Joy in a Tangible Kingdom.
Daily Advent Reflection.
2 Samuel 6:12-19.
Friday, December 16, 2011
Angels we have on heard high
Sweetly singing ore the plains
And the mountains in reply
Echoing their joyous strains
Gloria in excelsis Deo
Gloria in excelsis Deo
“Angels We Have Heard on High”
Sixpence None the Richer – Listen [ Youtube ]
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After enjoying a meal at a restaurant just a few blocks from where I live, I was getting up to pay when the man in the booth behind me asked for my attention. He had evidently noticed the Bible that I had been reading during my meal as I was reading through the Scripture passages for today. After getting my attention, he pointed to the Bible and said that he had an intriguing question for me.
This middle-aged, blue collar man desired a conversation about the different religions of the world as opposed to the one about Jesus. After I posited a few things to him about this initial question, his thought lead him to ask my opinion about the sad reality that many people are lost and will not receive the blessings of heaven. And sad I did become. I’m sad because we so often fall into the modern trap of putting life into categories and thereby leaving this world void of the possibility of the coming of the kingdom of God. I’m continually reminded by conversations such as these that not only have we not read the Scriptures enough but, more importantly, we have not taken the time to read its story as our own. The story of Scripture, of God and his people, is not the story that lays the foundation for the Way of our lives. Dietrich Bonhoeffer in Life Together states the importance for all of us to be “torn out of our own existence and set down in the midst of the holy history of God on earth” (p.53). Only when we commit ourselves to this kind of interaction with Scripture can we find trouble in the absence of God’s kingdom in our midst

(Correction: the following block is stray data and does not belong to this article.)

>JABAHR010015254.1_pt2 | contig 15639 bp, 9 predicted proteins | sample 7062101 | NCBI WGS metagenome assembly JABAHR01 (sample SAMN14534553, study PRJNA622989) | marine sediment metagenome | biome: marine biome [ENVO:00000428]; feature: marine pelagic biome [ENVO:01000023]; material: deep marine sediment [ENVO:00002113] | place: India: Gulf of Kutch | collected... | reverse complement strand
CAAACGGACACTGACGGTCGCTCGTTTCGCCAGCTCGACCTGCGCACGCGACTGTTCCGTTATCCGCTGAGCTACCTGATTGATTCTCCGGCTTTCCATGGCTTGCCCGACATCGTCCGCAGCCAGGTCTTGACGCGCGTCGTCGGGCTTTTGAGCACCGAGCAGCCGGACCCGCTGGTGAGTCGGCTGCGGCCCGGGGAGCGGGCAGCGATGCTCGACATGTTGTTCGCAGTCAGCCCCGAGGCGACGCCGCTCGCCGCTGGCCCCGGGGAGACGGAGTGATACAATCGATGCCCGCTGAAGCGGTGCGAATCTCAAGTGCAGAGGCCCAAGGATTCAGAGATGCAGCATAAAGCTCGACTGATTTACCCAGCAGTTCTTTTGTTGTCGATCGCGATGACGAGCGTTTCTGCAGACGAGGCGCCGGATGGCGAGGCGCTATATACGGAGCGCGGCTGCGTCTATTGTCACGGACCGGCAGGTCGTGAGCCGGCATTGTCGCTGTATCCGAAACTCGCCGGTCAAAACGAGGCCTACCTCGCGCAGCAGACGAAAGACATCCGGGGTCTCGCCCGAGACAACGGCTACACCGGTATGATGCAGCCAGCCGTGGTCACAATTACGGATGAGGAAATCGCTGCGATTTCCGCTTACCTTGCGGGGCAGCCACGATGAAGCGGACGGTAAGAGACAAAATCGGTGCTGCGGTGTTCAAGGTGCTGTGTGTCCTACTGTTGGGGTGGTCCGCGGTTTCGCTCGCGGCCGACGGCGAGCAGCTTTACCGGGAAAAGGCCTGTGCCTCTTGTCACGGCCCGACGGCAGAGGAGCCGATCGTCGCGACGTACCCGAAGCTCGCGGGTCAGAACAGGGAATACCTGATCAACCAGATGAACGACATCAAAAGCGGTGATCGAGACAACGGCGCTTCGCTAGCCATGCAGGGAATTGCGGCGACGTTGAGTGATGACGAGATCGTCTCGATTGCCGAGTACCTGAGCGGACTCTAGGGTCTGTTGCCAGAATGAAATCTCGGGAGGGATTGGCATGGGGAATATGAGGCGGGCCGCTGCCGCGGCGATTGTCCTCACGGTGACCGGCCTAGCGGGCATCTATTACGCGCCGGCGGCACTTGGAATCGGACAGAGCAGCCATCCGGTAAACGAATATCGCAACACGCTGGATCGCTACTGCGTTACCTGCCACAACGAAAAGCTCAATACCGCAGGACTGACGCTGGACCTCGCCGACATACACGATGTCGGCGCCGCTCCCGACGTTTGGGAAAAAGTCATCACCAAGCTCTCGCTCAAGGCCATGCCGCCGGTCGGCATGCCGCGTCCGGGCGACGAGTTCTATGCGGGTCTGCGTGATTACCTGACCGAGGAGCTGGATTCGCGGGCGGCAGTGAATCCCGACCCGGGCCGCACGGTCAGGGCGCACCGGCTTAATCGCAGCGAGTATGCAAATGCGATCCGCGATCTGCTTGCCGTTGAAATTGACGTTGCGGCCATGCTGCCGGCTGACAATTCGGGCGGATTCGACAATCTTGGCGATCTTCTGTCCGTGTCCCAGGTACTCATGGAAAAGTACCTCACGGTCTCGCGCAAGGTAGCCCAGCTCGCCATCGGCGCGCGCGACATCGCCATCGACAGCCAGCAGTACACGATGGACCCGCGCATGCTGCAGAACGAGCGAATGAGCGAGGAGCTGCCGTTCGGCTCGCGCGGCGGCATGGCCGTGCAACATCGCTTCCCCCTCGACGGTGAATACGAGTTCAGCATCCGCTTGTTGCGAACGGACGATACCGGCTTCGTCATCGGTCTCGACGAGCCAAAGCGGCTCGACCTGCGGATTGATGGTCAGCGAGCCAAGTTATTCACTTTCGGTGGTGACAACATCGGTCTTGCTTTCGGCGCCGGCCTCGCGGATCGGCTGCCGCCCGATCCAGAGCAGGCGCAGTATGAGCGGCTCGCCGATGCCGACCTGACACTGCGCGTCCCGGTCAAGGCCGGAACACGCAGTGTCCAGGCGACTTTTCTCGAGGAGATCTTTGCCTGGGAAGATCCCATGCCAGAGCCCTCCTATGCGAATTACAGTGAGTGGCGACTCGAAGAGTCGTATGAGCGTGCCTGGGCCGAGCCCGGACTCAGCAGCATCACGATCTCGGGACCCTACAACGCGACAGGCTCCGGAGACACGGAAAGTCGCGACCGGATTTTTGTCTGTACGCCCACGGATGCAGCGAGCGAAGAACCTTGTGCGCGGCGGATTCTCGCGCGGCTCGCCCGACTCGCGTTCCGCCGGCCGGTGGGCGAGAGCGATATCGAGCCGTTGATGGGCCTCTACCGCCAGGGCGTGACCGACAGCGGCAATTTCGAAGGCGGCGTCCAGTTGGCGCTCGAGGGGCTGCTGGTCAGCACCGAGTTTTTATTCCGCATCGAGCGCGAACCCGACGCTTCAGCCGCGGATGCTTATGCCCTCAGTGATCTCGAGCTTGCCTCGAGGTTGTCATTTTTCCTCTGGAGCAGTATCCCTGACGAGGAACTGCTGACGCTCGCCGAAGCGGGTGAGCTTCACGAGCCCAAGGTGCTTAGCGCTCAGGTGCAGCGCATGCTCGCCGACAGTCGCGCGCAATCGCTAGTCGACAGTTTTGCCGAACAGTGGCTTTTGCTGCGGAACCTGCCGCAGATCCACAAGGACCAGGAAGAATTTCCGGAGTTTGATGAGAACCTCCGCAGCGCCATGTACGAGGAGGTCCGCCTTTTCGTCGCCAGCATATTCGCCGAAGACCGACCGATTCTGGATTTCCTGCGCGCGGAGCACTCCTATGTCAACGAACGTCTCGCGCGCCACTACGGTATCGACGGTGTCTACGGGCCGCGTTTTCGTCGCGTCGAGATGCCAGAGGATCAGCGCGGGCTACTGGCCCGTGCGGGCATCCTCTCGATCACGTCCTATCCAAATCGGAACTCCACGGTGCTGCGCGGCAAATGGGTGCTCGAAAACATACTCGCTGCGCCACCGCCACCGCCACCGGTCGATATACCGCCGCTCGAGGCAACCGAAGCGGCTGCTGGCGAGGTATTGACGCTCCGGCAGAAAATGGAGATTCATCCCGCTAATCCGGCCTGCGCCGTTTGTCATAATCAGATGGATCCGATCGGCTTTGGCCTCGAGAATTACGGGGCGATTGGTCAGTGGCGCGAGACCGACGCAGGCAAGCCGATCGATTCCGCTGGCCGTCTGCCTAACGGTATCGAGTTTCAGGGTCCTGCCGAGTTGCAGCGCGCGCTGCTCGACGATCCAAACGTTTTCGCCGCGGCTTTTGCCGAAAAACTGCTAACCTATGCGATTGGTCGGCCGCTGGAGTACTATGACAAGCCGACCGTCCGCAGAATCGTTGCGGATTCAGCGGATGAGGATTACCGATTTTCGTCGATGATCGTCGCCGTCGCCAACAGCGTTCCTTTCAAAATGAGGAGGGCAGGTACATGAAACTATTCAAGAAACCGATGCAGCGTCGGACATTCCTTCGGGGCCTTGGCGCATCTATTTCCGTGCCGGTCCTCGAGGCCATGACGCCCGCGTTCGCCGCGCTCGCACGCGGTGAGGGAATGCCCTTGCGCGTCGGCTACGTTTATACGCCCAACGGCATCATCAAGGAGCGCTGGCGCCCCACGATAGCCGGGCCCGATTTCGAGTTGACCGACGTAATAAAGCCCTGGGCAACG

In our story today, David begins afraid. The ark cannot enter Jerusalem because of fear, the kind of fear that Chris has mentioned over the past weeks. David knows not what to do with the events that have just taken place. Uzzah is dead, and as we learned yesterday thanks to our friend John Jay Alvaro, the oxen have a story to tell about the weightiness of God’s presence in our midst. After blessings fall upon the household of Obed-edom, Gentiles, David repents from anger and fear and brings the ark into the city with rejoicing. The ark of God finally has come to the people! Fear has been overcome and salvation once again is possible. As we see from Saul’s daughter Michal, not all are overwhelmed with joy. If we learn joy in salvation from David, we must learn forgiveness and reconciliation in light of Michal. Because of her selfishness and bitterness toward David, she cannot rejoice in the presence of God and share in the abundance of his kingdom.
The reaction of the people went beyond dancing in joy as we learn in vv. 18, 19. The nature of the kingdom is presence. The people are present together with God. This presence does not end in a few words and a hope for a future life beyond death. God’s kingdom manifests itself in particular ways. In this case, the people share together in a meal. We must find the ability to slow down, cast away fear, and live together in the midst of one another and the joy of a salvation that works itself out in every aspect of life. Our eating, our dancing, and our reconciliation to one another. As we prepare for the presence of Christ in our midst, may we find, as David did, joy in the coming of God’s kingdom and all that it means for our lives in our particular places.
Kyle Mobley is a recent graduate of Johnson University who now lives on the Near Eastside of Indianapolis as a part of the Englewood Christian Church Community.